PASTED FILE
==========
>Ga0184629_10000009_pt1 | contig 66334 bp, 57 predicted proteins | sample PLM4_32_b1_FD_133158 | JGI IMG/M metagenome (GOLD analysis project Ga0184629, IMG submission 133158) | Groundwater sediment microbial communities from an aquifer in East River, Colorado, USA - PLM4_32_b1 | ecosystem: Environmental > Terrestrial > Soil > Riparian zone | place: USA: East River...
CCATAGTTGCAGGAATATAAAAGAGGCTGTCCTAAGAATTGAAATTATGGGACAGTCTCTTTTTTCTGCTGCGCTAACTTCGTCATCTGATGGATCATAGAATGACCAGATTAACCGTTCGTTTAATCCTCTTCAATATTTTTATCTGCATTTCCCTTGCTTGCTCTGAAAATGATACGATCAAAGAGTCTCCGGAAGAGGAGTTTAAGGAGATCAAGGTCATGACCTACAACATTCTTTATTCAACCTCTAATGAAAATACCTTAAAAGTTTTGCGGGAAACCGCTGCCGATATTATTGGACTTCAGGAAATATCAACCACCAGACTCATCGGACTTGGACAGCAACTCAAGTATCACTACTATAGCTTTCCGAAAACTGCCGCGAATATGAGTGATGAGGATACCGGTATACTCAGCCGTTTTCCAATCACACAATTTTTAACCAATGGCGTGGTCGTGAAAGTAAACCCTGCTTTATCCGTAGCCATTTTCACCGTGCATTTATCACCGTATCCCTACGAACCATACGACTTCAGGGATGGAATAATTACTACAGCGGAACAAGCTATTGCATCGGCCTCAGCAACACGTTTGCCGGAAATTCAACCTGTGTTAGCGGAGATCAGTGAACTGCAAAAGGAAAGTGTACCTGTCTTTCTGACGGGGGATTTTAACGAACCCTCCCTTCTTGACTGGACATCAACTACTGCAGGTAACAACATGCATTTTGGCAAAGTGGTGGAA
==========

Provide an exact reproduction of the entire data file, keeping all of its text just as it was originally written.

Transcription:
>Ga0184629_10000009_pt1 | contig 66334 bp, 57 predicted proteins | sample PLM4_32_b1_FD_133158 | JGI IMG/M metagenome (GOLD analysis project Ga0184629, IMG submission 133158) | Groundwater sediment microbial communities from an aquifer in East River, Colorado, USA - PLM4_32_b1 | ecosystem: Environmental > Terrestrial > Soil > Riparian zone | place: USA: East River...
CCATAGTTGCAGGAATATAAAAGAGGCTGTCCTAAGAATTGAAATTATGGGACAGTCTCTTTTTTCTGCTGCGCTAACTTCGTCATCTGATGGATCATAGAATGACCAGATTAACCGTTCGTTTAATCCTCTTCAATATTTTTATCTGCATTTCCCTTGCTTGCTCTGAAAATGATACGATCAAAGAGTCTCCGGAAGAGGAGTTTAAGGAGATCAAGGTCATGACCTACAACATTCTTTATTCAACCTCTAATGAAAATACCTTAAAAGTTTTGCGGGAAACCGCTGCCGATATTATTGGACTTCAGGAAATATCAACCACCAGACTCATCGGACTTGGACAGCAACTCAAGTATCACTACTATAGCTTTCCGAAAACTGCCGCGAATATGAGTGATGAGGATACCGGTATACTCAGCCGTTTTCCAATCACACAATTTTTAACCAATGGCGTGGTCGTGAAAGTAAACCCTGCTTTATCCGTAGCCATTTTCACCGTGCATTTATCACCGTATCCCTACGAACCATACGACTTCAGGGATGGAATAATTACTACAGCGGAACAAGCTATTGCATCGGCCTCAGCAACACGTTTGCCGGAAATTCAACCTGTGTTAGCGGAGATCAGTGAACTGCAAAAGGAAAGTGTACCTGTCTTTCTGACGGGGGATTTTAACGAACCCTCCCTTCTTGACTGGACATCAACTACTGCAGGTAACAACATGCATTTTGGCAAAGTGGTGGAA